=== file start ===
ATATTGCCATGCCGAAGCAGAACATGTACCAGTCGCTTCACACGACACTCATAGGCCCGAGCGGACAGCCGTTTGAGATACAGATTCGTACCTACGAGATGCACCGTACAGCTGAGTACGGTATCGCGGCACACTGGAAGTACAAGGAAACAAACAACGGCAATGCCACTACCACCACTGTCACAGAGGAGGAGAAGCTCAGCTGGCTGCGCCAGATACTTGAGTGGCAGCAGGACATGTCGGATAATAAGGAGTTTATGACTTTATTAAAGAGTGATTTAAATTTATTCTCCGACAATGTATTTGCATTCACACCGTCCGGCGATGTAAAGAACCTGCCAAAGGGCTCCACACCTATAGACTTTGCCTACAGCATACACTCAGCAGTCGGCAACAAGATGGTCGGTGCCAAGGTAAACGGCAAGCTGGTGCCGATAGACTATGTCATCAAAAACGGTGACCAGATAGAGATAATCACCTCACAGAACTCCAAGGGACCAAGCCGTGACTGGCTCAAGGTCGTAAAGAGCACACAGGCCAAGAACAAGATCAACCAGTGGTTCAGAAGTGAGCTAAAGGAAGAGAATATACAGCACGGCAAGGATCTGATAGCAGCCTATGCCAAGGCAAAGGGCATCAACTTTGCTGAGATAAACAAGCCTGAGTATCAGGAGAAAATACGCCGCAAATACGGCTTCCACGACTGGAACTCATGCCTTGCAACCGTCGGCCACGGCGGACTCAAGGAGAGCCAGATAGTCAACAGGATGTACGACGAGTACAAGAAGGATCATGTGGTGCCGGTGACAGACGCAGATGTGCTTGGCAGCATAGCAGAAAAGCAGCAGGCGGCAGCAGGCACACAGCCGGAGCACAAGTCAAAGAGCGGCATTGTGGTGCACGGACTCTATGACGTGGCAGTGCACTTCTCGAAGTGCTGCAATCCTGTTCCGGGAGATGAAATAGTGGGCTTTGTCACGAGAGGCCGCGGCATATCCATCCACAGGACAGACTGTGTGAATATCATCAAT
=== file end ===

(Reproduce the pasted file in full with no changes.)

ATATTGCCATGCCGAAGCAGAACATGTACCAGTCGCTTCACACGACACTCATAGGCCCGAGCGGACAGCCGTTTGAGATACAGATTCGTACCTACGAGATGCACCGTACAGCTGAGTACGGTATCGCGGCACACTGGAAGTACAAGGAAACAAACAACGGCAATGCCACTACCACCACTGTCACAGAGGAGGAGAAGCTCAGCTGGCTGCGCCAGATACTTGAGTGGCAGCAGGACATGTCGGATAATAAGGAGTTTATGACTTTATTAAAGAGTGATTTAAATTTATTCTCCGACAATGTATTTGCATTCACACCGTCCGGCGATGTAAAGAACCTGCCAAAGGGCTCCACACCTATAGACTTTGCCTACAGCATACACTCAGCAGTCGGCAACAAGATGGTCGGTGCCAAGGTAAACGGCAAGCTGGTGCCGATAGACTATGTCATCAAAAACGGTGACCAGATAGAGATAATCACCTCACAGAACTCCAAGGGACCAAGCCGTGACTGGCTCAAGGTCGTAAAGAGCACACAGGCCAAGAACAAGATCAACCAGTGGTTCAGAAGTGAGCTAAAGGAAGAGAATATACAGCACGGCAAGGATCTGATAGCAGCCTATGCCAAGGCAAAGGGCATCAACTTTGCTGAGATAAACAAGCCTGAGTATCAGGAGAAAATACGCCGCAAATACGGCTTCCACGACTGGAACTCATGCCTTGCAACCGTCGGCCACGGCGGACTCAAGGAGAGCCAGATAGTCAACAGGATGTACGACGAGTACAAGAAGGATCATGTGGTGCCGGTGACAGACGCAGATGTGCTTGGCAGCATAGCAGAAAAGCAGCAGGCGGCAGCAGGCACACAGCCGGAGCACAAGTCAAAGAGCGGCATTGTGGTGCACGGACTCTATGACGTGGCAGTGCACTTCTCGAAGTGCTGCAATCCTGTTCCGGGAGATGAAATAGTGGGCTTTGTCACGAGAGGCCGCGGCATATCCATCCACAGGACAGACTGTGTGAATATCATCAAT